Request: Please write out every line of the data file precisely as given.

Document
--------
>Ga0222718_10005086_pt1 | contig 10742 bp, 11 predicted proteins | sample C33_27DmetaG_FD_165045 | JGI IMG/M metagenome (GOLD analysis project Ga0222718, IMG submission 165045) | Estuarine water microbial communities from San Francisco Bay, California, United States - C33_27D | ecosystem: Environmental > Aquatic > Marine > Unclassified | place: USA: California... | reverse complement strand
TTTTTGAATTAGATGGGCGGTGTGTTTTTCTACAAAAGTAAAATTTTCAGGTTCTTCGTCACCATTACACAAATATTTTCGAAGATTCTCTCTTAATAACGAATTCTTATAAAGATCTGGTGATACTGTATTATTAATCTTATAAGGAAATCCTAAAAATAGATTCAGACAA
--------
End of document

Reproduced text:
>Ga0222718_10005086_pt1 | contig 10742 bp, 11 predicted proteins | sample C33_27DmetaG_FD_165045 | JGI IMG/M metagenome (GOLD analysis project Ga0222718, IMG submission 165045) | Estuarine water microbial communities from San Francisco Bay, California, United States - C33_27D | ecosystem: Environmental > Aquatic > Marine > Unclassified | place: USA: California... | reverse complement strand
TTTTTGAATTAGATGGGCGGTGTGTTTTTCTACAAAAGTAAAATTTTCAGGTTCTTCGTCACCATTACACAAATATTTTCGAAGATTCTCTCTTAATAACGAATTCTTATAAAGATCTGGTGATACTGTATTATTAATCTTATAAGGAAATCCTAAAAATAGATTCAGACAA